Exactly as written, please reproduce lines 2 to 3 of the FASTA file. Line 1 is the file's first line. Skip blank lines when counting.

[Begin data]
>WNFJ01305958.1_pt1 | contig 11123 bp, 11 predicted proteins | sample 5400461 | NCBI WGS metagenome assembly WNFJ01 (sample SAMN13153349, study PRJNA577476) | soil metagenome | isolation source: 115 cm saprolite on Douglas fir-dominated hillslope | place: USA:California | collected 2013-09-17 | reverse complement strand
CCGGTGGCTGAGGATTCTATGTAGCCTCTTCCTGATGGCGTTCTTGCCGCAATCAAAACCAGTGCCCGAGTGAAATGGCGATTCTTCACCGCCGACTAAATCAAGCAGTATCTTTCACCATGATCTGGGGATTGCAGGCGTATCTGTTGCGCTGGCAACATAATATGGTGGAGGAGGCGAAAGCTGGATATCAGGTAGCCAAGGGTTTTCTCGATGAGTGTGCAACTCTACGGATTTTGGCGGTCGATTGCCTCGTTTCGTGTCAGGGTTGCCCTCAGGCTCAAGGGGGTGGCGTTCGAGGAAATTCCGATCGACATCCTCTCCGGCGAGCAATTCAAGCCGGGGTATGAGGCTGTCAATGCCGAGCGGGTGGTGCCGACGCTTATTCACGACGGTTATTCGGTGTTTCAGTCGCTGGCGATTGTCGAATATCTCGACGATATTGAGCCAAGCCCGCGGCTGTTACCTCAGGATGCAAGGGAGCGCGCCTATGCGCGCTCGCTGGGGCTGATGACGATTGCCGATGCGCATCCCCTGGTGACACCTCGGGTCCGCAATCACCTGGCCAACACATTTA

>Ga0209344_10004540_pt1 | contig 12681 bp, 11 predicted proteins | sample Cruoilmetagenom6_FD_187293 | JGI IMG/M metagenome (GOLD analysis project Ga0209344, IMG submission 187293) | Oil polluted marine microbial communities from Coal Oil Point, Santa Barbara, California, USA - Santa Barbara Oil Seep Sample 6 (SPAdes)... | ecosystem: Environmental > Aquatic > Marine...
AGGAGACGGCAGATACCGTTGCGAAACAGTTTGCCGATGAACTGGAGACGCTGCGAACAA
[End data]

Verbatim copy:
CCGGTGGCTGAGGATTCTATGTAGCCTCTTCCTGATGGCGTTCTTGCCGCAATCAAAACCAGTGCCCGAGTGAAATGGCGATTCTTCACCGCCGACTAAATCAAGCAGTATCTTTCACCATGATCTGGGGATTGCAGGCGTATCTGTTGCGCTGGCAACATAATATGGTGGAGGAGGCGAAAGCTGGATATCAGGTAGCCAAGGGTTTTCTCGATGAGTGTGCAACTCTACGGATTTTGGCGGTCGATTGCCTCGTTTCGTGTCAGGGTTGCCCTCAGGCTCAAGGGGGTGGCGTTCGAGGAAATTCCGATCGACATCCTCTCCGGCGAGCAATTCAAGCCGGGGTATGAGGCTGTCAATGCCGAGCGGGTGGTGCCGACGCTTATTCACGACGGTTATTCGGTGTTTCAGTCGCTGGCGATTGTCGAATATCTCGACGATATTGAGCCAAGCCCGCGGCTGTTACCTCAGGATGCAAGGGAGCGCGCCTATGCGCGCTCGCTGGGGCTGATGACGATTGCCGATGCGCATCCCCTGGTGACACCTCGGGTCCGCAATCACCTGGCCAACACATTTA

>Ga0209344_10004540_pt1 | contig 12681 bp, 11 predicted proteins | sample Cruoilmetagenom6_FD_187293 | JGI IMG/M metagenome (GOLD analysis project Ga0209344, IMG submission 187293) | Oil polluted marine microbial communities from Coal Oil Point, Santa Barbara, California, USA - Santa Barbara Oil Seep Sample 6 (SPAdes)... | ecosystem: Environmental > Aquatic > Marine...